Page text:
Quarterback Max Hall gets instructions from quarterbacks coach Chris Miller.
Max Hall needs to gain experience and develop chemistry with his receivers, and he'll have to have success without the prototypical size or arm strength for an NFL quarterback.
One thing the rookie doesn't have to be worried about is being prepared, because that's an area in which he will never cheat himself. Hall spends plenty of time in the video room, studying.
But there is a learning curve there as well.
"As with a lot of the young guys, learning how to study the most advantageous way is a process," coach Ken Whisenhunt said. "It's accelerated because there is a difference between a backup and a starter. You like to think there's not but obviously you are getting more reps so you have a better understanding.
"His study habits have gotten more intense because they've had to. Not because he wasn't before, but there is a different sense of urgency when you are the starter – as there should be – on how you study, what to look for, what he is thinking about, plays (because) he has more input on what he likes and dislikes. All those things require film study, playbook study. He's improving."
Hall said ball security is at the top of his to-do list, obviously something he can't fix by watching video. But some of the other aspects he wants to improve upon – his reads and his progressions, understanding defenses – are a direct result of such studying.
"I'm just keeping my head down, working as hard as I can," Hall said.
One area where Hall will benefit is having Whisenhunt, said the veteran who will be taking snaps for the Seahawks Sunday.
"It's tough for a rookie quarterback to come in and play, period," Seattle quarterback Matt Hasselbeck said. "I really don't know anything about the (Cards') quarterback situation but I do know coach Whisenhunt is a really good coach. … When you know who's in charge and the message is consistent from your head coach, it makes it a lot easier as a player to go out with confidence and play free."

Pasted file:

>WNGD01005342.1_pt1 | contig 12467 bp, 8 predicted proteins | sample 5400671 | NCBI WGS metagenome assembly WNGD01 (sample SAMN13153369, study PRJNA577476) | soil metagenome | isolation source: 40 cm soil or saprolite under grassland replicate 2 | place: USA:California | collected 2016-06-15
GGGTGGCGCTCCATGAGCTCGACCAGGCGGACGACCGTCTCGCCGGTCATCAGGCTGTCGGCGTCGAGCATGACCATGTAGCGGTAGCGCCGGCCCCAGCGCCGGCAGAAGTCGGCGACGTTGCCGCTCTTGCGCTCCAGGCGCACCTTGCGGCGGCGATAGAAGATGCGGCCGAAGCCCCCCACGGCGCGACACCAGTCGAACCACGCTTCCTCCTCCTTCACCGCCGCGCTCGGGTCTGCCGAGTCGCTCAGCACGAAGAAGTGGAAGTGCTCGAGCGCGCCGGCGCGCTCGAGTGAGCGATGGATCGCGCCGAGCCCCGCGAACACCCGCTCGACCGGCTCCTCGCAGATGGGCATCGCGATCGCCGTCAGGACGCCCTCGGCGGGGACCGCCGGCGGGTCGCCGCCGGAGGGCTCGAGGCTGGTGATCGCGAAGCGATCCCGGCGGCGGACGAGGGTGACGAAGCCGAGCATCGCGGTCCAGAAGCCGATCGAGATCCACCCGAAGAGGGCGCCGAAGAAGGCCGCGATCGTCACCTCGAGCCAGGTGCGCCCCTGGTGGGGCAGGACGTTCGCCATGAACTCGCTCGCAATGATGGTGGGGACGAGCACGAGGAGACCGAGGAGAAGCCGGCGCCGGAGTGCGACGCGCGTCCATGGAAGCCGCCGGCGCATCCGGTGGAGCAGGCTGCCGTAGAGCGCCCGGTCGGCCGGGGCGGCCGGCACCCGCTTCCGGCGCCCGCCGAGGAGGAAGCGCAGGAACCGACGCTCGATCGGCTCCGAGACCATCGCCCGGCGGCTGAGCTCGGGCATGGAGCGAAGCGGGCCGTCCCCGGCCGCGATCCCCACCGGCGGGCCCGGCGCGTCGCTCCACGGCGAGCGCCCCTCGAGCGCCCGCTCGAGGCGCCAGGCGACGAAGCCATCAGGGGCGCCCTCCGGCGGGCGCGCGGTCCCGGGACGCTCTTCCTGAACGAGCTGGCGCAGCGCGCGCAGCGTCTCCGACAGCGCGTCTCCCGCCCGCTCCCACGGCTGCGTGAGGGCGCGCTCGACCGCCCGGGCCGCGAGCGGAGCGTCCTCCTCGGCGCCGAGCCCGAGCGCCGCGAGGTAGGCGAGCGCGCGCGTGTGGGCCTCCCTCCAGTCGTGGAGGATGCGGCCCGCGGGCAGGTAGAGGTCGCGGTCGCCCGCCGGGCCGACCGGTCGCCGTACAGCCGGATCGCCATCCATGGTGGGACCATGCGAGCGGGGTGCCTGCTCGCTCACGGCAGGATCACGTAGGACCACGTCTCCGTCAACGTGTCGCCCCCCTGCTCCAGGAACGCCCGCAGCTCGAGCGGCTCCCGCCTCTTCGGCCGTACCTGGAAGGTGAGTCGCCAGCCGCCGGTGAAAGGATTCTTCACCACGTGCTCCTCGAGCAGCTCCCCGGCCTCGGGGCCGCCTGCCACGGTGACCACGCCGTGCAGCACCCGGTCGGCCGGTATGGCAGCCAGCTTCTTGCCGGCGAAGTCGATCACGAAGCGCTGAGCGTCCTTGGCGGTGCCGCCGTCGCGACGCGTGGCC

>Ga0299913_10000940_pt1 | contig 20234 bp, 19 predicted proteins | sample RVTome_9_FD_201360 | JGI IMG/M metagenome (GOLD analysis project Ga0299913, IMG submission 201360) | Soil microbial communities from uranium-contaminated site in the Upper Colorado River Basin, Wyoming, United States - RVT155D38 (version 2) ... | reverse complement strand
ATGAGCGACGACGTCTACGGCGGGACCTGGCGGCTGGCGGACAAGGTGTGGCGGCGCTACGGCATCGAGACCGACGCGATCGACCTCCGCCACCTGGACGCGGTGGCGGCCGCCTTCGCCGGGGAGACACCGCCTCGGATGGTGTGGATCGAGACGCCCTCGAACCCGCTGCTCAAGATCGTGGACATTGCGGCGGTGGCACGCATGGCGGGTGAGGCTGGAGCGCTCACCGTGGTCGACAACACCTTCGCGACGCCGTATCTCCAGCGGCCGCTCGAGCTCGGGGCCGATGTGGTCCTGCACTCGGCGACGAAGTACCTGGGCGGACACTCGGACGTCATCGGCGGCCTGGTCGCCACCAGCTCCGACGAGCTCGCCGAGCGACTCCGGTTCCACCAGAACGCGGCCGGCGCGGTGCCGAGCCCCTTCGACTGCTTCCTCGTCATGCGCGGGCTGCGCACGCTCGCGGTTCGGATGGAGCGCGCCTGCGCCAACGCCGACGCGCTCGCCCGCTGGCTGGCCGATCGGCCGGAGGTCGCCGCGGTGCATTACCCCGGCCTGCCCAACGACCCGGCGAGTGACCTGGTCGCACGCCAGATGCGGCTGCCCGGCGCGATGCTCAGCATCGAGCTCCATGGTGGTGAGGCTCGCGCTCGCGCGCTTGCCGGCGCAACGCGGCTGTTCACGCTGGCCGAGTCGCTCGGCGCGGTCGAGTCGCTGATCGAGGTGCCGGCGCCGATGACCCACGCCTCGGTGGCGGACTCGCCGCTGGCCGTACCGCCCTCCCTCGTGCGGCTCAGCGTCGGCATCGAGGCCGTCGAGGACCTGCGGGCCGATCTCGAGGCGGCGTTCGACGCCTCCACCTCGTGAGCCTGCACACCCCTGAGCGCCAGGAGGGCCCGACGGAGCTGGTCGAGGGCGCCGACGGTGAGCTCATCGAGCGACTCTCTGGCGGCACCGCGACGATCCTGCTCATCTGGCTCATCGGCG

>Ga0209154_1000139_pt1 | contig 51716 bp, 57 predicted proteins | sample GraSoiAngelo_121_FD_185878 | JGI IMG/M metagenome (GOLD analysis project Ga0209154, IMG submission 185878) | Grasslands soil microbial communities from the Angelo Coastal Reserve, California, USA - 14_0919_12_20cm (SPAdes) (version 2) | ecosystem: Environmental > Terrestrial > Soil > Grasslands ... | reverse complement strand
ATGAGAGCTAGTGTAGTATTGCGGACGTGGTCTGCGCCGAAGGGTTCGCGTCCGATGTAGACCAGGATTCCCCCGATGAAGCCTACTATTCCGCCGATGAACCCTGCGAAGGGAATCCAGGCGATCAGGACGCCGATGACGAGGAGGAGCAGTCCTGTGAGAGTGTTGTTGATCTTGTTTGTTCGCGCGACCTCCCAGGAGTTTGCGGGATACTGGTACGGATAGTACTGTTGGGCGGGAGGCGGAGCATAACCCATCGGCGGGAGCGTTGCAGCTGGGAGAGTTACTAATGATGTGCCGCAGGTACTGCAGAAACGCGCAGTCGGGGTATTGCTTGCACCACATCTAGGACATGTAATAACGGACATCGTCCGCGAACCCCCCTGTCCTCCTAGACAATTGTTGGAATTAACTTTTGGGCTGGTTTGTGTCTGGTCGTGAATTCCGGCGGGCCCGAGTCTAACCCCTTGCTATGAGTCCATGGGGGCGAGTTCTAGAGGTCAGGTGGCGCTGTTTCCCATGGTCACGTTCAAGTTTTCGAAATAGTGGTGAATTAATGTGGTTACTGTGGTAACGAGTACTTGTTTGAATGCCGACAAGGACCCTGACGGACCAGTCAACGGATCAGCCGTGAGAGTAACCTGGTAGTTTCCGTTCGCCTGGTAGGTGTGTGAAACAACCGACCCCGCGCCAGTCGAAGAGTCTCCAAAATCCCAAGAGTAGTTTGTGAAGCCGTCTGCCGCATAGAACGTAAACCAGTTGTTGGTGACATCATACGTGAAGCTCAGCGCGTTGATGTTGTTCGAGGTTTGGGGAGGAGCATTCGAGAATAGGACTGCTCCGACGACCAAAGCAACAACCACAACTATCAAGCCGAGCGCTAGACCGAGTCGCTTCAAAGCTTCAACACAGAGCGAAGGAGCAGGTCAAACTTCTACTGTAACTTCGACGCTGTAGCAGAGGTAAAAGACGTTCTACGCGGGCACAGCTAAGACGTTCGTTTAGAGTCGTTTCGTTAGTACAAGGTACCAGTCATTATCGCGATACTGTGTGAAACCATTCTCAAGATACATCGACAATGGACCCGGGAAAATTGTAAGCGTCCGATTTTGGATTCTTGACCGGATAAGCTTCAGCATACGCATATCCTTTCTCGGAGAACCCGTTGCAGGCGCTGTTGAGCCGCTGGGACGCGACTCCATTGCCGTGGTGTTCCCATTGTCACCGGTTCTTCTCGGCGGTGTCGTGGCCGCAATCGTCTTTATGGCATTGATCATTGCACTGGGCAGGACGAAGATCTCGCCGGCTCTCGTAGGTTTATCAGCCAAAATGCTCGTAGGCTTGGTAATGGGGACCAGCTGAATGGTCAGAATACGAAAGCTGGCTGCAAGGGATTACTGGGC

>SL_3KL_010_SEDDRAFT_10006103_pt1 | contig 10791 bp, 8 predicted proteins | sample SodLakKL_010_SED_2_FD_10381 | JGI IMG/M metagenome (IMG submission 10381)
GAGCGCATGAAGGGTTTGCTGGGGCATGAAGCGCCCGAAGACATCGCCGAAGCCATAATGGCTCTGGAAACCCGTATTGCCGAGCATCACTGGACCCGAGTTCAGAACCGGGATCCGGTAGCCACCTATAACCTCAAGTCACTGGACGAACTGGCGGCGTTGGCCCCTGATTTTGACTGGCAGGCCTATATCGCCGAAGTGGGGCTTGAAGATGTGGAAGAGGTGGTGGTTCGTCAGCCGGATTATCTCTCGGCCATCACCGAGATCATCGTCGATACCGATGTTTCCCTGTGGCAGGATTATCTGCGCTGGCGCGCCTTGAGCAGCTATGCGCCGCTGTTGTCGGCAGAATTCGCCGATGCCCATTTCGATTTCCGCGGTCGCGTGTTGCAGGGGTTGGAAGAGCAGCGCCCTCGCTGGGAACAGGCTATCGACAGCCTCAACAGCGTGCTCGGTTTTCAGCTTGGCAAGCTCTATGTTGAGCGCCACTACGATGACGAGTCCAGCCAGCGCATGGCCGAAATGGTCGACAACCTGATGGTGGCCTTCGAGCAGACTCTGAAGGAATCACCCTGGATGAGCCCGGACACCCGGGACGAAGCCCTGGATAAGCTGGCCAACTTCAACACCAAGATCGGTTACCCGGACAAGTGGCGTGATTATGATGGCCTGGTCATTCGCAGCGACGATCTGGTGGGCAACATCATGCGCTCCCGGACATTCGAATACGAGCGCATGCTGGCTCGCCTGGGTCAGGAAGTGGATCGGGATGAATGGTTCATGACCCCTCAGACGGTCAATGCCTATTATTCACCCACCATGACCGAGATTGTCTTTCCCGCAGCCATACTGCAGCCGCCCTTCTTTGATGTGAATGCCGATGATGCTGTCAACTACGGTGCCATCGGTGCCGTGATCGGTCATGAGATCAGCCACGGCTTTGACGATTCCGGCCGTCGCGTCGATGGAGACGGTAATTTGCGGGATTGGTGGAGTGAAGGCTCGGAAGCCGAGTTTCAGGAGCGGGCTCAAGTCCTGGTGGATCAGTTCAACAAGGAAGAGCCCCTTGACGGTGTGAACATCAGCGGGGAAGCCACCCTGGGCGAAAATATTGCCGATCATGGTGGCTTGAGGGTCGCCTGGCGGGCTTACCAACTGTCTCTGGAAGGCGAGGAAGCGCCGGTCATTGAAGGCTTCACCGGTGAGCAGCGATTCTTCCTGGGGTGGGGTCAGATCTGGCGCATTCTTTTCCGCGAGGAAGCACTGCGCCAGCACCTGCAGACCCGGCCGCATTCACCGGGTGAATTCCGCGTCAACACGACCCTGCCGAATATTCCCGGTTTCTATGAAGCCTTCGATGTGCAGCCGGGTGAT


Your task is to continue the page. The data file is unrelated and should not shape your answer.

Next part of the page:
MANY HAPPY RETURNS
The Cardinals and the Seahawks are both part of the NFL renaissance in the return game. Seattle return man Leon Washington has two kickoff returns for touchdowns and a league-leading 37.0-yard average, while the Cards' LaRod Stephens-Howling has his own impressive 26.3 average and a touchdown (and had a second touchdown called back).
The three TDs are among the NFL's 14 total kickoff/punt return touchdowns already this season (10 on kickoffs, four on punts), which is a record-setting pace.
"They got rid of the wedge (blocking on kickoffs) so you'd think it'd go the other way," Cardinals special teams captain Jason Wright said. "It's a testament to how the talent level rises in the league. You have great returners and you have guys on special teams who are very talented football players as well."
The question is how each side will deal with the other's return game. It's possible each team could decline to kick it deep, but there is also the idea that – since each team is successful returning kickoffs – each team knows how to stop it.
"You know what can beat a team, but it comes down to execution," Wright said. "Knowing it is one thing, executing it is another. Playing a returner like Leon and their unit, it makes you play it straight. You have to play your reads, play your fundamentals, and trust the scheme. You can't be out there wildcatting."
A RAIN GAME
The forecast for Seattle is with a 70 percent chance of rain Sunday and a high of 53 degrees, which caught the attention of running back Tim Hightower – figuring that with rain comes less passing.
"It'll be a grind-it-out game for a running back," Hightower said.
The wetness will force him and Beanie Wells to be "more sound" holding on to the ball, however, especially given their past issues with fumbles.
"Sometimes you want to start pumping your arms and make the big run, but it's ball security first," Hightower said. "Even catching the ball, everything is so much more detailing playing in the rain."
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